Tuesday, 15 December 2015

Mild and Miserable

The only slightly redeeming feature of the current run of mild and miserable weather is that my heating bills are much lower than usual as a result. Opportunities to get out have been limited and when I have been out the birding has been uninspiring to say the least. The feeders in the garden are not attracting much either so on the odd occasion I have been able to put a net up in the garden it has only resulted in a handful of birds being caught.

I went to the farmland site at Crawford yesterday to see if anything was around and to start putting out some seed. This was my first visit in a good while so I didn't know what to expect but I decided to put up a couple of nets as the wind was fairly light. There were no berries on the hedges but I managed to lure in a couple of Fieldfares and caught one of them. I didn't see or hear a single Redwing in the 3 hours I was there and only saw 12 Fieldfares in total with 10 of those flying over after I had packed up. Other birds caught were a new and a retrap Goldcrest, 2 new and a retrap Great Tit, 2 new and a control Blue Tit. There were a couple of nice if not unusual sightings with around 1500 Pink-footed Geese flying between the fields nearby and a party of 6 Corn Buntings doing likewise. I still haven't managed to attract Corn Buntings to the feeding site and thankfully they still don't seem to fall victim to the hunger gap in the latter part of the winter but better my loss than theirs.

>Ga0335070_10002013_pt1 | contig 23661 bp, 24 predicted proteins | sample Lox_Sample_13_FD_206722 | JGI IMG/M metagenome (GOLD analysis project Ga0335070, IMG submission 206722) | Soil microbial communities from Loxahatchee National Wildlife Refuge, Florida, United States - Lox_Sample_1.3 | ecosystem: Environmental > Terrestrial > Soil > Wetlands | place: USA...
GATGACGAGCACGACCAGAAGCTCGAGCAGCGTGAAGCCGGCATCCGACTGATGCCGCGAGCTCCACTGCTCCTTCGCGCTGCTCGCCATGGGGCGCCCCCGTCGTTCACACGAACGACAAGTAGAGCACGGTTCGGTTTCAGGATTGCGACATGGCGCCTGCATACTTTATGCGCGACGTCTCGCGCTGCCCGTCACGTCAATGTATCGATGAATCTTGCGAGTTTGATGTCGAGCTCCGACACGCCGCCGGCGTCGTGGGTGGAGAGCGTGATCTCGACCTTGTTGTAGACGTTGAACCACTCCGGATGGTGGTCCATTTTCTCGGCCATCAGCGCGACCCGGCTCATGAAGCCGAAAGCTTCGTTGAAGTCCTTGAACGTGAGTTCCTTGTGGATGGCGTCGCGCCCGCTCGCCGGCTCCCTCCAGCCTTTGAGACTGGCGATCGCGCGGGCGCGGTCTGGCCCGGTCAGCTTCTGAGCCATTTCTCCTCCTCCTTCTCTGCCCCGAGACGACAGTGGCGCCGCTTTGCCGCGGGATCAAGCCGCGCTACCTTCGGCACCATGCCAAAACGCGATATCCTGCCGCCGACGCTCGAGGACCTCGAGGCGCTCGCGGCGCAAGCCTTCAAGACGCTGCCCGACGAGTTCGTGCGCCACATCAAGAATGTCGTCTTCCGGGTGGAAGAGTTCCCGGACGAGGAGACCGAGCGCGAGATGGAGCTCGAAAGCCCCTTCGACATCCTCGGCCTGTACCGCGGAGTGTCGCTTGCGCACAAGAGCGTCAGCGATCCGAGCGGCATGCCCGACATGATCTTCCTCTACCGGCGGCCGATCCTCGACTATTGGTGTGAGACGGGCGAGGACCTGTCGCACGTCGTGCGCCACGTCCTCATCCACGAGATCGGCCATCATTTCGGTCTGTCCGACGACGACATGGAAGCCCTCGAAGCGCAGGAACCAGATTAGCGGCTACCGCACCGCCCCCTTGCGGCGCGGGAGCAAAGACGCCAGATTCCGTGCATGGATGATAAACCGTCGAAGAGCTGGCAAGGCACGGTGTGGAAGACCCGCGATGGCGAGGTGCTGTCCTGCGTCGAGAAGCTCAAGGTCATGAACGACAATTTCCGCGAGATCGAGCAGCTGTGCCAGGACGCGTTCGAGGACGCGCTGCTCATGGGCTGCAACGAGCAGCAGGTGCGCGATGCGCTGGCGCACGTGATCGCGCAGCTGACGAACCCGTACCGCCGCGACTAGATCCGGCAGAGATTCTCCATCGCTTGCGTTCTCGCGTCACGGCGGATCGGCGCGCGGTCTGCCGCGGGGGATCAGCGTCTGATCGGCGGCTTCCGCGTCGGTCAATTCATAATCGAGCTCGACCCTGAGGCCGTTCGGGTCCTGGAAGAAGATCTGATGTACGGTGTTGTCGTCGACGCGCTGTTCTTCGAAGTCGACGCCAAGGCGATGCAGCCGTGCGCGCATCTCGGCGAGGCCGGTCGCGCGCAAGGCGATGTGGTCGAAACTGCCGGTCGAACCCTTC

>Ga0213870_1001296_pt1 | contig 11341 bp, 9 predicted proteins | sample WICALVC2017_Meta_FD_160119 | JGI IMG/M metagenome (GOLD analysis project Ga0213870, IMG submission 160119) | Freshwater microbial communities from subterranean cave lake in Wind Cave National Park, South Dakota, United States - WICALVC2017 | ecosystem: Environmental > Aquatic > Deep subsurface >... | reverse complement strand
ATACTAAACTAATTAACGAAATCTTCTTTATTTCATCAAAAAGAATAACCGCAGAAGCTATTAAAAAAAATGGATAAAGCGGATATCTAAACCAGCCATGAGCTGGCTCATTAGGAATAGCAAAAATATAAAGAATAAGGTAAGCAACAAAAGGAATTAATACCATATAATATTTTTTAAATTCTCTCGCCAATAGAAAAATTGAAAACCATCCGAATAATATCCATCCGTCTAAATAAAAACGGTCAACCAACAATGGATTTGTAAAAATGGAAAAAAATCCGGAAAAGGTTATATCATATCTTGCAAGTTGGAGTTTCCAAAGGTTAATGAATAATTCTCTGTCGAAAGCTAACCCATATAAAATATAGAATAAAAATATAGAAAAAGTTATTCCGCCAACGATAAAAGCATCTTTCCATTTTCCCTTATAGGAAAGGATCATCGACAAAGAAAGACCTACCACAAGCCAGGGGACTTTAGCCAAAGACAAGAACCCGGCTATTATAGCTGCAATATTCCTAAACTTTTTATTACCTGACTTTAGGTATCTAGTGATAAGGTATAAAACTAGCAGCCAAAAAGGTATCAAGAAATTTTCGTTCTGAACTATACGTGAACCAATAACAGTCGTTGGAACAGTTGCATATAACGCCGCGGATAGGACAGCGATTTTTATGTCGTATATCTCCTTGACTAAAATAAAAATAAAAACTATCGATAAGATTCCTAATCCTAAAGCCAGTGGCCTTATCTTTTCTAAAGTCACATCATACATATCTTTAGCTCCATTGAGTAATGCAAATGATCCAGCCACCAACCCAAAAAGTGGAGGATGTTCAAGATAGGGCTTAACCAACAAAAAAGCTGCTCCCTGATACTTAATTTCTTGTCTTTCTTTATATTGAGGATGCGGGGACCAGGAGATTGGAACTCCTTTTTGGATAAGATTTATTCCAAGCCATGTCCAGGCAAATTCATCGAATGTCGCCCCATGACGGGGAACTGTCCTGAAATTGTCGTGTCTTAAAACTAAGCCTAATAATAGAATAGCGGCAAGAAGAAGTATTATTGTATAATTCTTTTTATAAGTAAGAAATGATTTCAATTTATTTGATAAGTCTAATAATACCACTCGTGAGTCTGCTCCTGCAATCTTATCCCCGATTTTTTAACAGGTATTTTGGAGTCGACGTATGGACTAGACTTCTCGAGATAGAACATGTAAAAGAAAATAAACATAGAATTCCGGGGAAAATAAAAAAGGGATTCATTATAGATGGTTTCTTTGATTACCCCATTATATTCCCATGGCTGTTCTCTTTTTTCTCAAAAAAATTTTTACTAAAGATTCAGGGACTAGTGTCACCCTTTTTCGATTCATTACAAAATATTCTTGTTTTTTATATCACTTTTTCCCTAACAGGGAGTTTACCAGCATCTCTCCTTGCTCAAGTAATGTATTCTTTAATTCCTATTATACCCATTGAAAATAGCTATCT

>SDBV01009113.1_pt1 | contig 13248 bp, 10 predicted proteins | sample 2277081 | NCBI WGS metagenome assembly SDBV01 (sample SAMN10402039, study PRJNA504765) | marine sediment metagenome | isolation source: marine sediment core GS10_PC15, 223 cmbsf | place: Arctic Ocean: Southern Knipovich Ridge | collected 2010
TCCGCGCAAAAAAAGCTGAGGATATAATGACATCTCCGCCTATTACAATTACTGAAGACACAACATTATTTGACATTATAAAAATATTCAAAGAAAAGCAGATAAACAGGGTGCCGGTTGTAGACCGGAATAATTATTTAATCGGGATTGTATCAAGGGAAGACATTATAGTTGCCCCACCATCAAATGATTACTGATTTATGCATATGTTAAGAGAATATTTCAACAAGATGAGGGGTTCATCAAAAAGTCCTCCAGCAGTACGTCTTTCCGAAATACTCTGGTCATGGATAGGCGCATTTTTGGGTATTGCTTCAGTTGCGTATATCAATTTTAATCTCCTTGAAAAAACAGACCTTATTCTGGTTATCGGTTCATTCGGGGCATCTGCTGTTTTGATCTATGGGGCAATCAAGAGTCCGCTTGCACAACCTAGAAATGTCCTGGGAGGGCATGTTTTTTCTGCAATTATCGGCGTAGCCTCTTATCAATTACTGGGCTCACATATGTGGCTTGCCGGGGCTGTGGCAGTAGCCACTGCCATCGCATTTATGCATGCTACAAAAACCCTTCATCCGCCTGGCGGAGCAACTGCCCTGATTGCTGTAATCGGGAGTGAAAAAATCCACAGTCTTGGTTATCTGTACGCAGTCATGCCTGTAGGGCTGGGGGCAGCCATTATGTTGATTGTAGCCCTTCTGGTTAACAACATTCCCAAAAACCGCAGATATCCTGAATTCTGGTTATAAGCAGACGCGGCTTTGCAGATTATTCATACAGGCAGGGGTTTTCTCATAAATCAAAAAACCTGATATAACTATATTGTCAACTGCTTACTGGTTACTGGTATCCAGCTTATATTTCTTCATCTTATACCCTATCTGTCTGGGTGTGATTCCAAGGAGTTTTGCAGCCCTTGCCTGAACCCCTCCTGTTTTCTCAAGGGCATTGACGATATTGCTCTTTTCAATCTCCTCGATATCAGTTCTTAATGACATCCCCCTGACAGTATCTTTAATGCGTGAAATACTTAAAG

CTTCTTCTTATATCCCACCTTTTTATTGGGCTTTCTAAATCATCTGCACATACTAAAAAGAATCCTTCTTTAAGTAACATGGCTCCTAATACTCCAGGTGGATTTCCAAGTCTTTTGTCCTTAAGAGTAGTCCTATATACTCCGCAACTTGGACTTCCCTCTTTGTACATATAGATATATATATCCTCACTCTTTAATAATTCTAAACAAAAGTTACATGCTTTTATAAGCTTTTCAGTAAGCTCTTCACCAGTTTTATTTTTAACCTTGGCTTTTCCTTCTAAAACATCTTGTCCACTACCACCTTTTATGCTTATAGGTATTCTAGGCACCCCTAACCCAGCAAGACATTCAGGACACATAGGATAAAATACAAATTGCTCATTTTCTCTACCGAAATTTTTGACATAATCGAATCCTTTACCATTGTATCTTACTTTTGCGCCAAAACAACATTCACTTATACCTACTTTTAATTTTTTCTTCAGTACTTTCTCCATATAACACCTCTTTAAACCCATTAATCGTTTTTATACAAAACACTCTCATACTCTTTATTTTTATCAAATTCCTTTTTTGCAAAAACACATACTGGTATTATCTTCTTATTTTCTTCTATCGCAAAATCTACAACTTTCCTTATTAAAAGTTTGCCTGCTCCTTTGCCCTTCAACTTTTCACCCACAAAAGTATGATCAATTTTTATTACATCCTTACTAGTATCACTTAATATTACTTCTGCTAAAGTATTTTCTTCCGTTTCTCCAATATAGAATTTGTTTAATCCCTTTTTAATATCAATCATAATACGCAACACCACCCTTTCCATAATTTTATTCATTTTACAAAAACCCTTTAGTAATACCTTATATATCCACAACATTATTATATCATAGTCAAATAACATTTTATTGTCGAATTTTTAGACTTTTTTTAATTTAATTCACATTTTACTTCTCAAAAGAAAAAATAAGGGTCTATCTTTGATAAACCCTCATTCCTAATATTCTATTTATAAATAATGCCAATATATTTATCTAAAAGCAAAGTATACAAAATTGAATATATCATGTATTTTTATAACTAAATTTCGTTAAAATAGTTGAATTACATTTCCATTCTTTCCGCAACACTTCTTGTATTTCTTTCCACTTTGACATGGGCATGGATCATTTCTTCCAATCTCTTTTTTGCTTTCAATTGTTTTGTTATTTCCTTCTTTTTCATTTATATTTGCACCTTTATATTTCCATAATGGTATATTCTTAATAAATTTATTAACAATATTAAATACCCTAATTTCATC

Yesterday's female Fieldfare.
The wind was still relatively light this morning so I decided to check out a site close to home to see if it was holding any Goldcrests. A couple of hours with an 18ft net and audio lures produced 4 Goldcrest, a Robin, a Coal Tit and a Willow Tit. The number of Goldcrests was pretty much as expected given that we haven't experienced any hard weather yet. The influx of continental Goldcrest doesn't appear to have left many extra birds wintering in this area so most seem to have moved further south. The Coal Tit was interesting in that it had a bluer mantle than any other I have handled locally although I don't think it was a continental bird; as in most things intermediates do occur but it was interesting nevertheless. The Willow Tit was not unusual for the site but was the first I have caught for a while. Their success in these parts seems to owe much to past land reclamation schemes and associated tree planting along with some natural greening of brownfield sites. It will be interesting to see if their populations hold as the trees on these sites mature.

This morning's Willow Tit.
Small catches are the norm at the moment and seem likely to stay that way for the remainder of the year. Hopefully things will brighten up and pick up in the new year.

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